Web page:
Original US release date: June 22, 1979
Production budget: $8,000,000
There sadly exists very little context for how big of a deal The Muppets – created by Jim Henson – actually were upon their arrival. Debuting in 1976 with “The Muppet Show”, the Muppets captured the imagination and funny bones of the entire American public. Surprising audiences with a sophisticated wit and satire, and galvanized by a nonstop parade of popular celebrity cameos, the show exploded and became a huge hit among adults and children, alike. That led to The Muppet Movie in 1979. Also a gigantic success, the film led to three direct sequels until , eventually, the time of the Muppets largely passed. There have been attempts over the decades to resuscitate the property, both in film (including 2011’s The Muppets, starring Amy Adams and Jason Segel) and television, to various degrees of triumph. The “Muppet Babies” Saturday morning cartoon was the biggest of the bunch and it was just announced that a relaunch of that show is in the works. But never were the Muppets as firmly entrenched in the public zeitgeist as they were at the time of 1979’s The Muppet Movie.
I hadn’t seen this movie, myself, in many, many years. It had been so long that, with the exception of the songs, it pretty much played as new to me. I often thought back to 2015’s “The Muppets” television series that longtime Muppets fans claimed to hate so much. The complaint I often heard was that the show had too much adult humor and too many adult situations. Yet, in The Muppet Movie, there is a healthy dose of both. Muppets go to bars, hit on other characters, and there is even double-entendre referencing male genitalia. It’s just that, as kids, the people complaining about that material being part of the 2015 show didn’t pick up on it, forty years earlier – just as kids in 2015 weren’t picking up on it, last year. But it’s there.
The pace is a little slow for modern audiences and the humor – as is typical for the Muppets – is often nuanced. And, knowing that the property appeals to all ages, there’s some material aimed at adults and other material directed at children. The balance is well-struck and the tone is set early as the Muppets, themselves, gather to watch a screening of their own movie. Sam Eagle stops Kermit to smugly ask if the film has any “socially redeeming value”. Kermit politely blows him off as the film does the same to anyone in our world who might be wondering the same thing. Some films are simply meant to be entertaining. This is one of those and that’s great.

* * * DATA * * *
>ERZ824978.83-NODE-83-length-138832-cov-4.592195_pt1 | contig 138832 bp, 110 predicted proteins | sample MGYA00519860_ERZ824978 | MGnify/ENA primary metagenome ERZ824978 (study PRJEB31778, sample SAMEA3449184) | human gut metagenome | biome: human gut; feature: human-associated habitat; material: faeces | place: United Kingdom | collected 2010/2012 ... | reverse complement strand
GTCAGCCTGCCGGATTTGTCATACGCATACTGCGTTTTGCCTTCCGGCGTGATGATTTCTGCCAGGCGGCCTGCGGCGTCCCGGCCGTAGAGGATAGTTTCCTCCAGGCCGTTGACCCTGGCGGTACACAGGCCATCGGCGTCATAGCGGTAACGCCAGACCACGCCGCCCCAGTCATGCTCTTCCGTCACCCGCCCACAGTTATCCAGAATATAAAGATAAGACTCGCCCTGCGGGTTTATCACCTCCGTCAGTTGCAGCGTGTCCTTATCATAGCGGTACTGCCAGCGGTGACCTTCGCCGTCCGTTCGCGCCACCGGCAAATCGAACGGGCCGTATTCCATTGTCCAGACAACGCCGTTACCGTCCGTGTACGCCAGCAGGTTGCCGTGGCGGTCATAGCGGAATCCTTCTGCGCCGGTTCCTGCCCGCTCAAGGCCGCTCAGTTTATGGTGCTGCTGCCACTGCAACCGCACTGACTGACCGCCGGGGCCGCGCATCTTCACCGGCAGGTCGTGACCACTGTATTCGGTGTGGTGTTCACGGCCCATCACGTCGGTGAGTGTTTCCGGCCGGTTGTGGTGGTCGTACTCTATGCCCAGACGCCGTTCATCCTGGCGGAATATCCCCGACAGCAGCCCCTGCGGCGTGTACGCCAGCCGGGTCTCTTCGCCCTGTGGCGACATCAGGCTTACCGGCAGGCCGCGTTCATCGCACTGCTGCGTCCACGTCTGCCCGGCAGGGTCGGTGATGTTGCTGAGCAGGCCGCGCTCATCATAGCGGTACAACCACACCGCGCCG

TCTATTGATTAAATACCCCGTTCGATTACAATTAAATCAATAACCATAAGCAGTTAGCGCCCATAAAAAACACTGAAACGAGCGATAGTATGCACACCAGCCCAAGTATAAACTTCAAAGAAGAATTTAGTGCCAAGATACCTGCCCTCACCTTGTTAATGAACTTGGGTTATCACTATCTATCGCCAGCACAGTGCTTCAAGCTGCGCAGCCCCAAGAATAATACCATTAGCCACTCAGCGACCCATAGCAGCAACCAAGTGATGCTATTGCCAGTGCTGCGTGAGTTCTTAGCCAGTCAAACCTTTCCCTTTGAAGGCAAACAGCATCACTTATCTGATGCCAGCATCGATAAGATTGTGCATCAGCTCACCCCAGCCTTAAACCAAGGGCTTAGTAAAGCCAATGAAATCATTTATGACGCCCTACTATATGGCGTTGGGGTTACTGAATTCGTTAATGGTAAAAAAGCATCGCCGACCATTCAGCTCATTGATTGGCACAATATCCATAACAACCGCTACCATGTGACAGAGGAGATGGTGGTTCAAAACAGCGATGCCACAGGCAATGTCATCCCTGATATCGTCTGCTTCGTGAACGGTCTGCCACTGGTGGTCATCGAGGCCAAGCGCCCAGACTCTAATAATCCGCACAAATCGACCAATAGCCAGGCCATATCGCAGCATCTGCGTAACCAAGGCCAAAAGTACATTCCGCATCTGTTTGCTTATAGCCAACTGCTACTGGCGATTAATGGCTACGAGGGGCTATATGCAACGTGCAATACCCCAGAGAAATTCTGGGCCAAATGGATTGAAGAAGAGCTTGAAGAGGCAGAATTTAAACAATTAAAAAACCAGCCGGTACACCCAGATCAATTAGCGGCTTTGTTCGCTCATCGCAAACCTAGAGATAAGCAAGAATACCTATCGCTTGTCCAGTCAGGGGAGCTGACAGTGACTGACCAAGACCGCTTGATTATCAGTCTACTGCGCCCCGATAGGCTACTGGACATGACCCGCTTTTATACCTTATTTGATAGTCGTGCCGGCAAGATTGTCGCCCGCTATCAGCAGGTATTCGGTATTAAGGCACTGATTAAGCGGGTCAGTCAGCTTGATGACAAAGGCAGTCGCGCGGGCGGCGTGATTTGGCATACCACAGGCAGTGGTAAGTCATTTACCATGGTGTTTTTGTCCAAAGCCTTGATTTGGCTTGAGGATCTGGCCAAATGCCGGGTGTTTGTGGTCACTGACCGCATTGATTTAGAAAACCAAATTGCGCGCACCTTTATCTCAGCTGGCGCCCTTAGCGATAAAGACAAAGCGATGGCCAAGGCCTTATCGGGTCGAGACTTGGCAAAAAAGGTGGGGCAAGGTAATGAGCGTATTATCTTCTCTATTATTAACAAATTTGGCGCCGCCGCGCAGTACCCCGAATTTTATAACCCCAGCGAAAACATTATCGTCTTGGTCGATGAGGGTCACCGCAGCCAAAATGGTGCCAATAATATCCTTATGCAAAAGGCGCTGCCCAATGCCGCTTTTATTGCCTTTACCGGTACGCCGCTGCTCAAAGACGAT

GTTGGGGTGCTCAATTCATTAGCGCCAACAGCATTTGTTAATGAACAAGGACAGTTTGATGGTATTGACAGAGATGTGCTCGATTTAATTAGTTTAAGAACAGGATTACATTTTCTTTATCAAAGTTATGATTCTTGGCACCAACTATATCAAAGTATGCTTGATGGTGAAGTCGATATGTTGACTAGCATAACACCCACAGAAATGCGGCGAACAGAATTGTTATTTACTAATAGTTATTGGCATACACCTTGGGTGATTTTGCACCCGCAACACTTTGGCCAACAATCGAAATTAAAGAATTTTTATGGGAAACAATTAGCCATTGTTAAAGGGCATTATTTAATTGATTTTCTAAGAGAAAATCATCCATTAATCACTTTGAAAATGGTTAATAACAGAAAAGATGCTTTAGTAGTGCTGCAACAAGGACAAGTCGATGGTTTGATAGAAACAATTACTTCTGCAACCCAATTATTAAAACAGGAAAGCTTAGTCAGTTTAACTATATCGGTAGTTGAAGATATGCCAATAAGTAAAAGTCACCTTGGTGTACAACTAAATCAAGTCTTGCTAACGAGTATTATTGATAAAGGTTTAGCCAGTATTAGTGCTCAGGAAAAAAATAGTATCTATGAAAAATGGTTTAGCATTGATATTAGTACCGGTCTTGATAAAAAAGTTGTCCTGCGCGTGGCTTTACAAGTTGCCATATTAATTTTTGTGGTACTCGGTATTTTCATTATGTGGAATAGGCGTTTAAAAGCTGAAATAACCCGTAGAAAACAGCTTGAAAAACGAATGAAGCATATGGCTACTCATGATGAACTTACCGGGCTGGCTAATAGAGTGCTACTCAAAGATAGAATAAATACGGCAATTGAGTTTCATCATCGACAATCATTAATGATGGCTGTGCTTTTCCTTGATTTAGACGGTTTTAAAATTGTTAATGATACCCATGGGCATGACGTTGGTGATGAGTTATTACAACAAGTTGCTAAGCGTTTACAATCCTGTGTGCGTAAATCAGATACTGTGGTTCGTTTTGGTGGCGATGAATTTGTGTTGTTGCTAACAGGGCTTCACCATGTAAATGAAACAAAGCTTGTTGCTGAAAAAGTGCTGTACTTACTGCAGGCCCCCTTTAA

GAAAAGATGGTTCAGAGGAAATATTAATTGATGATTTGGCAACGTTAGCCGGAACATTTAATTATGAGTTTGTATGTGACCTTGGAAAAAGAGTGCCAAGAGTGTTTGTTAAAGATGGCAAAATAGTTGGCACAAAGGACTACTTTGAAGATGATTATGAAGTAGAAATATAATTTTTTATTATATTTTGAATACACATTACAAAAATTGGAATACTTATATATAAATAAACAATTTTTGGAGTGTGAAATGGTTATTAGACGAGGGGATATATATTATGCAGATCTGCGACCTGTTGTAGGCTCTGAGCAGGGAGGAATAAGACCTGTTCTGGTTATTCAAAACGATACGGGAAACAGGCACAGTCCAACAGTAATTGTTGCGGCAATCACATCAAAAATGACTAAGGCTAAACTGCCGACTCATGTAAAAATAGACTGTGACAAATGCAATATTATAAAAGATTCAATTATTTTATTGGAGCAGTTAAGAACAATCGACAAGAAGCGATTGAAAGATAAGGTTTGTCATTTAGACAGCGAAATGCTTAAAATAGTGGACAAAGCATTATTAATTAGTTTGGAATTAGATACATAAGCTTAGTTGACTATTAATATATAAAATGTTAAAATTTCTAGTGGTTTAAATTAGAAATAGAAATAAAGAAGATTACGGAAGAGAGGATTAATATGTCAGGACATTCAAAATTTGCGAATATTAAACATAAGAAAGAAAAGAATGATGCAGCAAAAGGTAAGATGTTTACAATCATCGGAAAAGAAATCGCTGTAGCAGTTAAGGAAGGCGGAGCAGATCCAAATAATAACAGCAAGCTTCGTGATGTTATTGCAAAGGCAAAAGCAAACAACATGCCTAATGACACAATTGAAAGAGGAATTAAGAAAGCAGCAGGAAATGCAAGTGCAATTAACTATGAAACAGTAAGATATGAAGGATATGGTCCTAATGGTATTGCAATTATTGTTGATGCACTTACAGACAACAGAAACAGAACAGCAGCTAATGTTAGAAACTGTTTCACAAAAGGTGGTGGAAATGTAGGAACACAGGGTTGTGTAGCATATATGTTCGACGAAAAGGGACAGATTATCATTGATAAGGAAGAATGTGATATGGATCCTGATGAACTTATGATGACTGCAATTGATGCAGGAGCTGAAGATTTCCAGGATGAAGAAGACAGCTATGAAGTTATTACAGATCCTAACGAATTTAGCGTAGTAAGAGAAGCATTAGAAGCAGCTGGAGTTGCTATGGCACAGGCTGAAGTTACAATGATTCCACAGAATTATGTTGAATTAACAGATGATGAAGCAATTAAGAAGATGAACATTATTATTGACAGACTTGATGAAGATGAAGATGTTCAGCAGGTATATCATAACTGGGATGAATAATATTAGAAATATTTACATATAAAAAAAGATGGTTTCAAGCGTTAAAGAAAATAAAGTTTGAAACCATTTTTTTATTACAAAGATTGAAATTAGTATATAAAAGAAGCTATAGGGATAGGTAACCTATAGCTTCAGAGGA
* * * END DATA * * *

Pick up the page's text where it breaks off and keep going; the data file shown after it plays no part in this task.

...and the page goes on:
Breaking the fourth wall is something that the Muppets have always done. Long before “Moonlighting”, She-Hulk, Deadpool, Lobo, C.M. Punk, and most others (though after Looney Tunes), the Muppets were self-referential and turned self-deprecation into an art form. Through this, the Muppets feel more human, helping them become more readily relatable and endearing.
The film is not only a comedy, but also a musical. A couple of the songs have proven over time to be quite enduring and Kermit’s “The Rainbow Connection” is unquestionably a classic. The musical aspect adds to the film’s charm and helps contribute to its heart. Whereas the 1976 television program was a sketch comedy show, Henson and his crew understood that the film needed more. The story admittedly is a rather paint-by-numbers affair relating how the Muppets came to be stars. It’s essentially their origin story. There are very few surprises along the way and the skeletal structure of their journey approximates a makeshift version of that sketch comedy format. Along with that comes an excess of dated cameos and pop culture references that would go almost completely unappreciated by modern audiences. That’s the risk one takes when leaning so heavily on that sort of thing. It works great at the time. Decades later? Not so much.
Consequentially, the narrative, itself, isn’t wholly compelling. Rather, the appeal of the film hinges on its sharp wit and its warmth, both of which it contains in spades (even discounting the pop culture references). At the time, The Muppets was something unique and wholly original. It’s been aped and lifted from so often in the decades since that more contemporary audiences may have trouble viewing the property through a proper perspective. The film is a little slow at points, but always has something clever to say for those possessing the will and the attention span to sit and listen. Despite the onslaught of newer, hipper intellectual properties, the Muppets have managed to hold on and stay afloat for all of these years. Though I think there are other films in their portfolio that are better, they couldn’t have done it without The Muppet Movie.
And now, my favorite Muppet, the Swedish Chef, has a special request:
“Följ oss på Facebook! Bork bork bork!”